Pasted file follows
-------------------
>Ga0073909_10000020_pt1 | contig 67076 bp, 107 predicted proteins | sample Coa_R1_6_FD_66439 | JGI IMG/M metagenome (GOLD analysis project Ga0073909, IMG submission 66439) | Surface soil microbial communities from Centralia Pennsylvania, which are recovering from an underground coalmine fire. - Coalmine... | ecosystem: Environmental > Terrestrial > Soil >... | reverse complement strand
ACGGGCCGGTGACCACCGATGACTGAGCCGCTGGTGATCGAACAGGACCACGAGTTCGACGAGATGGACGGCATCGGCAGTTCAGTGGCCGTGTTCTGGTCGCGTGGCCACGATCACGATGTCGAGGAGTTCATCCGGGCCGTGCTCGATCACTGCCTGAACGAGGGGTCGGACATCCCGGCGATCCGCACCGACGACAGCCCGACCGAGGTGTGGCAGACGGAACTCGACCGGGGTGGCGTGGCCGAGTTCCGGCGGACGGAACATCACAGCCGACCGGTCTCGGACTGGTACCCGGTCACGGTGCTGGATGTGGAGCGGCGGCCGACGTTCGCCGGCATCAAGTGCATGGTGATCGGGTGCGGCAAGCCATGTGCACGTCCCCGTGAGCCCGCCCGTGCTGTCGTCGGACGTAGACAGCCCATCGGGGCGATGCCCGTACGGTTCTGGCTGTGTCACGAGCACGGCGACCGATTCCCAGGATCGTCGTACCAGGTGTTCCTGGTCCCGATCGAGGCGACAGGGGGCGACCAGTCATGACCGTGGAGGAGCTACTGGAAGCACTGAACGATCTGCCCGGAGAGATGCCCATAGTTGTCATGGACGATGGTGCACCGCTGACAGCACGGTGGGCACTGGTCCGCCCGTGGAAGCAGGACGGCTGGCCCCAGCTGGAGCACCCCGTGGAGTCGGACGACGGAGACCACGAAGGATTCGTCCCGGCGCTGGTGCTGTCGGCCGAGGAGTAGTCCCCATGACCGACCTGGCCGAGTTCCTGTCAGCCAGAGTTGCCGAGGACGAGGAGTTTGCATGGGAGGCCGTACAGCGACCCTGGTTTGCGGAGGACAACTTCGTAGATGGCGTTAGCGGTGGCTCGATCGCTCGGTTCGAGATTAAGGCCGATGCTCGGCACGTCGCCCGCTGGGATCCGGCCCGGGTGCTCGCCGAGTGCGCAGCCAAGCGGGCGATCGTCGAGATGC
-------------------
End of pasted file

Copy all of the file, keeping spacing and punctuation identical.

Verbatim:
>Ga0073909_10000020_pt1 | contig 67076 bp, 107 predicted proteins | sample Coa_R1_6_FD_66439 | JGI IMG/M metagenome (GOLD analysis project Ga0073909, IMG submission 66439) | Surface soil microbial communities from Centralia Pennsylvania, which are recovering from an underground coalmine fire. - Coalmine... | ecosystem: Environmental > Terrestrial > Soil >... | reverse complement strand
ACGGGCCGGTGACCACCGATGACTGAGCCGCTGGTGATCGAACAGGACCACGAGTTCGACGAGATGGACGGCATCGGCAGTTCAGTGGCCGTGTTCTGGTCGCGTGGCCACGATCACGATGTCGAGGAGTTCATCCGGGCCGTGCTCGATCACTGCCTGAACGAGGGGTCGGACATCCCGGCGATCCGCACCGACGACAGCCCGACCGAGGTGTGGCAGACGGAACTCGACCGGGGTGGCGTGGCCGAGTTCCGGCGGACGGAACATCACAGCCGACCGGTCTCGGACTGGTACCCGGTCACGGTGCTGGATGTGGAGCGGCGGCCGACGTTCGCCGGCATCAAGTGCATGGTGATCGGGTGCGGCAAGCCATGTGCACGTCCCCGTGAGCCCGCCCGTGCTGTCGTCGGACGTAGACAGCCCATCGGGGCGATGCCCGTACGGTTCTGGCTGTGTCACGAGCACGGCGACCGATTCCCAGGATCGTCGTACCAGGTGTTCCTGGTCCCGATCGAGGCGACAGGGGGCGACCAGTCATGACCGTGGAGGAGCTACTGGAAGCACTGAACGATCTGCCCGGAGAGATGCCCATAGTTGTCATGGACGATGGTGCACCGCTGACAGCACGGTGGGCACTGGTCCGCCCGTGGAAGCAGGACGGCTGGCCCCAGCTGGAGCACCCCGTGGAGTCGGACGACGGAGACCACGAAGGATTCGTCCCGGCGCTGGTGCTGTCGGCCGAGGAGTAGTCCCCATGACCGACCTGGCCGAGTTCCTGTCAGCCAGAGTTGCCGAGGACGAGGAGTTTGCATGGGAGGCCGTACAGCGACCCTGGTTTGCGGAGGACAACTTCGTAGATGGCGTTAGCGGTGGCTCGATCGCTCGGTTCGAGATTAAGGCCGATGCTCGGCACGTCGCCCGCTGGGATCCGGCCCGGGTGCTCGCCGAGTGCGCAGCCAAGCGGGCGATCGTCGAGATGC